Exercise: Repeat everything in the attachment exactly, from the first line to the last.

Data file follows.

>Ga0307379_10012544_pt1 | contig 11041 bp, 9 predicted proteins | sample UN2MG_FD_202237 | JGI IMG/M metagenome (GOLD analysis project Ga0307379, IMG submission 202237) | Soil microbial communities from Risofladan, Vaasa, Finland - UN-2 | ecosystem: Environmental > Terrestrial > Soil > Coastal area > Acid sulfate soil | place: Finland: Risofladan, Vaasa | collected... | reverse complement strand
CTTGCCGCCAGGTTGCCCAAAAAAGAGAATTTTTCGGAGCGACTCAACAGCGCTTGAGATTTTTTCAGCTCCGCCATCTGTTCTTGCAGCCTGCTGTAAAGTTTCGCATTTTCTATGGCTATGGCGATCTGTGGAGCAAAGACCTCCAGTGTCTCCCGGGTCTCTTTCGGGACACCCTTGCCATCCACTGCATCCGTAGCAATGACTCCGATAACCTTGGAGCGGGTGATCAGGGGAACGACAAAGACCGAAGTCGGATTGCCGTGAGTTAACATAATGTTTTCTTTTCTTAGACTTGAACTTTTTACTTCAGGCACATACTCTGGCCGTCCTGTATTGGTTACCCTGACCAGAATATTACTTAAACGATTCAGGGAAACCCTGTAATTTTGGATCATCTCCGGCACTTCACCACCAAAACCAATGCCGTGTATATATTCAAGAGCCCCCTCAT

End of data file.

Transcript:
>Ga0307379_10012544_pt1 | contig 11041 bp, 9 predicted proteins | sample UN2MG_FD_202237 | JGI IMG/M metagenome (GOLD analysis project Ga0307379, IMG submission 202237) | Soil microbial communities from Risofladan, Vaasa, Finland - UN-2 | ecosystem: Environmental > Terrestrial > Soil > Coastal area > Acid sulfate soil | place: Finland: Risofladan, Vaasa | collected... | reverse complement strand
CTTGCCGCCAGGTTGCCCAAAAAAGAGAATTTTTCGGAGCGACTCAACAGCGCTTGAGATTTTTTCAGCTCCGCCATCTGTTCTTGCAGCCTGCTGTAAAGTTTCGCATTTTCTATGGCTATGGCGATCTGTGGAGCAAAGACCTCCAGTGTCTCCCGGGTCTCTTTCGGGACACCCTTGCCATCCACTGCATCCGTAGCAATGACTCCGATAACCTTGGAGCGGGTGATCAGGGGAACGACAAAGACCGAAGTCGGATTGCCGTGAGTTAACATAATGTTTTCTTTTCTTAGACTTGAACTTTTTACTTCAGGCACATACTCTGGCCGTCCTGTATTGGTTACCCTGACCAGAATATTACTTAAACGATTCAGGGAAACCCTGTAATTTTGGATCATCTCCGGCACTTCACCACCAAAACCAATGCCGTGTATATATTCAAGAGCCCCCTCAT